The first issue’s feature well includes meaty pieces on riparian environmental monitoring, the dangers of exporting supply chains (especially food supply chains), and Mongolian aquatic insects (they’re more important than you’d imagine). There’s a Q & A with novelist Keith Lee Morris, an encouraging sign that Glimpse means to expand its definition of research to other creative endeavors. Humanities scholarship gets its due, as well, with a story on a collection of South Caroline slave narratives. (All worthy stories, but a bit hard to read, not because of any fault in the prose. I usually veer away from criticism of specific magazines here, but I have to say the tiny body type of Glimpse‘s editorial content was tough on my middle-aged eyes.)
Caudle says the plan is to publish two issues per year, with the next one going up to 56 pages and perfect binding. “Response on campus has been more enthusiastic and positive than I expected. There’s been genuine excitement. The comment I got most often: ‘Clemson really needed this.’ If nothing else, the mag has provided a morale boost. People said they liked seeing their colleagues in print, and learning about the work of neighbors and friends, and they liked feeling proud of their school. I haven’t heard complaints yet about the decision to print. When I made the rounds on campus, I asked people what they wanted from the magazine, and they said more visibility and prestige for Clemson research. So I said, ‘If prestige is a factor, we should probably do this in print.’ No one disagreed. There are other reasons to use print, of course, but this one seems to work here.”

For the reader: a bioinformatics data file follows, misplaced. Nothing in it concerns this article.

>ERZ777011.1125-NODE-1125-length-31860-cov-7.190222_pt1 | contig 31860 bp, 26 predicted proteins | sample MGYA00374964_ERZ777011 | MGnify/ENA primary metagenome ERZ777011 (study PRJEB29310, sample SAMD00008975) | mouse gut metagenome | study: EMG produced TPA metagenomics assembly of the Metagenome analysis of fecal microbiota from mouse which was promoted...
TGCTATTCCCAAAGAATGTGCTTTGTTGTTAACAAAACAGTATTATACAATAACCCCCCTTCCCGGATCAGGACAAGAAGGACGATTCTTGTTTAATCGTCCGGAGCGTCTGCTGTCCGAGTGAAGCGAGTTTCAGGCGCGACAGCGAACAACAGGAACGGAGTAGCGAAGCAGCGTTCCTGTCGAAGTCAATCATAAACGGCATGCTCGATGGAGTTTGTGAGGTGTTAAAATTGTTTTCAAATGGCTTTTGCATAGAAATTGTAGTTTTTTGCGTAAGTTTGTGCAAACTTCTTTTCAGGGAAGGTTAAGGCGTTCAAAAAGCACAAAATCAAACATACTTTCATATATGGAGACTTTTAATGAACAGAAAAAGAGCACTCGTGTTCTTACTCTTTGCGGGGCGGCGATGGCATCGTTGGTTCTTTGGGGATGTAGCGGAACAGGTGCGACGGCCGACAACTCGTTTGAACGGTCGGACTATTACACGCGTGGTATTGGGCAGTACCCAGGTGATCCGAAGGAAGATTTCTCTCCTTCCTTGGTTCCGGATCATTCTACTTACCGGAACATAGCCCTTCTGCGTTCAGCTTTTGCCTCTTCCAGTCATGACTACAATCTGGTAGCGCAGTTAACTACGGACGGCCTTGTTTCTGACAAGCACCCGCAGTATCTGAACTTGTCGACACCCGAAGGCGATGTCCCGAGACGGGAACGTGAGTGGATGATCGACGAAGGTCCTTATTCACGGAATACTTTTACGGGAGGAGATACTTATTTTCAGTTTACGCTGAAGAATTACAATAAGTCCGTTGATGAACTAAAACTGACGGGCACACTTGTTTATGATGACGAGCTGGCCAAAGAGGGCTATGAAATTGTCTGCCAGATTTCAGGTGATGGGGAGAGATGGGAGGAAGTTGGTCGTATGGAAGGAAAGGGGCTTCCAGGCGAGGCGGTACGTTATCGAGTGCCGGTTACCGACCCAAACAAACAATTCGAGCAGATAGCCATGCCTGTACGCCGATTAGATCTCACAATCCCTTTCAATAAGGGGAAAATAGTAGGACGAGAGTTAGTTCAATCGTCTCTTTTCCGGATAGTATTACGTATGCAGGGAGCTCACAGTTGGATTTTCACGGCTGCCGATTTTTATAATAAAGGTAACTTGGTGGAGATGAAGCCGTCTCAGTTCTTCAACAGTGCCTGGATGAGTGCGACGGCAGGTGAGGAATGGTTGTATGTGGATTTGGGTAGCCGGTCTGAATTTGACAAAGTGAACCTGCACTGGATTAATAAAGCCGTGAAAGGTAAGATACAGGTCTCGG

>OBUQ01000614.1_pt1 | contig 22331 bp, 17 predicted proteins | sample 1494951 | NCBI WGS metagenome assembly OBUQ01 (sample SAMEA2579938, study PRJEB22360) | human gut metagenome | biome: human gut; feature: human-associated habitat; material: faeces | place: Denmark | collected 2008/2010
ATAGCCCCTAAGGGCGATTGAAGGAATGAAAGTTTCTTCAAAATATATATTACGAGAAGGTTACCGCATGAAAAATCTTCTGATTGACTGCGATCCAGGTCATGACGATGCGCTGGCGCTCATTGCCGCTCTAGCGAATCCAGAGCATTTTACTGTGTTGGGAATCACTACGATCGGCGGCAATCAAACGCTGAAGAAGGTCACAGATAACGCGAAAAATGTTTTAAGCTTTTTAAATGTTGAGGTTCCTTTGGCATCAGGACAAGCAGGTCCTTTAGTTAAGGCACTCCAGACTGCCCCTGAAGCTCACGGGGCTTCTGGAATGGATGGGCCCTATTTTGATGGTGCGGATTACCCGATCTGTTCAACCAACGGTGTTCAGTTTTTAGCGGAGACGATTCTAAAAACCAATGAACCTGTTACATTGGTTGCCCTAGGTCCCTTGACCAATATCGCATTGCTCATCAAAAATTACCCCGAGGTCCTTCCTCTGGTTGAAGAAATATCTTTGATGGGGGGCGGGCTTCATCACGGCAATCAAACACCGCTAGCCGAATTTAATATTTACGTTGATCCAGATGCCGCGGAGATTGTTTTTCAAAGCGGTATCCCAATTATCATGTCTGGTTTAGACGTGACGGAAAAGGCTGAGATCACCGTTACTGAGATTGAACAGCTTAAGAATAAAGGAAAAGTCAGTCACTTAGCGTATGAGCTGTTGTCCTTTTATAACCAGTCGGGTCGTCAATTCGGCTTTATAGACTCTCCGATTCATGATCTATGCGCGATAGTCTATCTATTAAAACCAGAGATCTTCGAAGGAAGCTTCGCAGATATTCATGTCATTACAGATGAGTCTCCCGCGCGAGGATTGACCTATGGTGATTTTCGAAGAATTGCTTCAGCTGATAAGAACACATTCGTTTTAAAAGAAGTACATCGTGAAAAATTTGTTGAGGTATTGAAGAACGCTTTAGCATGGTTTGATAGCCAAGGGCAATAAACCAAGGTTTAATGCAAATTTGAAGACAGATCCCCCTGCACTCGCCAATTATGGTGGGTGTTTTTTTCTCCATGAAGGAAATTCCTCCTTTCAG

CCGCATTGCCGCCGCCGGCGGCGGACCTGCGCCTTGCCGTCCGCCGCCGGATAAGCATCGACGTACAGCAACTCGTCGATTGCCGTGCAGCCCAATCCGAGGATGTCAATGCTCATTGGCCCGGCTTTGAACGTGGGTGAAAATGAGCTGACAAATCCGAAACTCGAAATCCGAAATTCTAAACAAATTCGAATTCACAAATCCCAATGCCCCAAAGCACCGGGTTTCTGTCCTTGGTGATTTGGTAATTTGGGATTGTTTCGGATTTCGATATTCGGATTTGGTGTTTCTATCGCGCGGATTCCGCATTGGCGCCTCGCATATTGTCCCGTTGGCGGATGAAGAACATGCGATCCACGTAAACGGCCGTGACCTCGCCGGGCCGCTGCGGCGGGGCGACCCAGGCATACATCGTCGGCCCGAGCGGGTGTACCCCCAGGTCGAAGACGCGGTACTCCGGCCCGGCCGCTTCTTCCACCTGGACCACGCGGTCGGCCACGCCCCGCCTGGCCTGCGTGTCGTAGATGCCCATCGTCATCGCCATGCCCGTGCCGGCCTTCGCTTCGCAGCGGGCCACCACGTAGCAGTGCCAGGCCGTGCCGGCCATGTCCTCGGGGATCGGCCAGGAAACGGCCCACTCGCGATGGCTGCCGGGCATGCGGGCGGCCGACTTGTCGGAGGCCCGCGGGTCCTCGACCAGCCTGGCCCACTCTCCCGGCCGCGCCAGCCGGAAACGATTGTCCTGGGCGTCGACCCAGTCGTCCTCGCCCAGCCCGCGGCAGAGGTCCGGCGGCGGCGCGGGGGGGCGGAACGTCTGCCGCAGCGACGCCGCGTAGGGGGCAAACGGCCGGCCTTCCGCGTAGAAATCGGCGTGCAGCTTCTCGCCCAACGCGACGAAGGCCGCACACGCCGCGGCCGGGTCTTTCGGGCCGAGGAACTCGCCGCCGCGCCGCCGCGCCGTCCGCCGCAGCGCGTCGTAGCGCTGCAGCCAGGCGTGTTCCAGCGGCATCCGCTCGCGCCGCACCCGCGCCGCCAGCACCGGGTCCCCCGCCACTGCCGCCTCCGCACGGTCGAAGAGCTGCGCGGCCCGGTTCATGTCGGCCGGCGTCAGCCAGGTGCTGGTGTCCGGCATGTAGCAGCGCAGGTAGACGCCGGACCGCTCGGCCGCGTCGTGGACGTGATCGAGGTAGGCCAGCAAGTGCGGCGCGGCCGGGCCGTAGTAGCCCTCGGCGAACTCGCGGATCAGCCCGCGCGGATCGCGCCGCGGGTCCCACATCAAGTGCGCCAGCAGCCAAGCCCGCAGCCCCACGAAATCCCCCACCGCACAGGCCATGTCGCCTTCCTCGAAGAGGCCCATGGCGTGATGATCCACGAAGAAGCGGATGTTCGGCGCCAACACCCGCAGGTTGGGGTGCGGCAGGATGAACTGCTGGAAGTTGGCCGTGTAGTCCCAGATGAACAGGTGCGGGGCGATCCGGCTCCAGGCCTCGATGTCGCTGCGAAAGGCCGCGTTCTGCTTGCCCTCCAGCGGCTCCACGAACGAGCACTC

I asked Caudle, now that he can hold his newborn in his hands, what needs more work: “Absolutely everything in the magazine needs more work. I’ve found several typos, which drive me crazy; I need a team of hawk-eyed proofreaders like those at UNC. I had four months to produce a magazine from scratch, and it wasn’t enough, given the need to meet everybody, choose and vet a name and design, find a printer, and manage all the other start-up chores. I’m determined to spend much more time on content and layout for the fall, and to have enough stories on hand by the layout stage that I can kill stuff that doesn’t have good story value or arrive on time. Several spreads in the first issue came together in the final week, and it shows. Overall, the stories should dig deeper, risk more. There’s been a culture here of vetting absolutely everything through umpteen levels, so stories wind up too safe and too burdened with institutional overhead. I’m fighting that, and the VP has been backing me up, but it will take some time to persuade people to relax and let me do my job. And we’re just getting started on the Web version and social media stuff. It needs a lot of work.”
He added, “Clemson, which had never published a campus-level research magazine, was starved for recognition. Over the last decade or so we had made some bold moves in research, but people here felt that no one had noticed; we were still just a football school. When I go to a diner or bar around town, I carry a magazine with me because I will almost always meet a Clemson alum or employee who will go through the magazine with obvious pride. ‘I knew Clemson was a good school,’ they say, ‘but I didn’t know they were doing all of this.’ They seem truly grateful. I’ve had at least two dozen conversations like this, so far. It’s hard to know what that kind of reaction will mean to the university, but it means a lot to me.”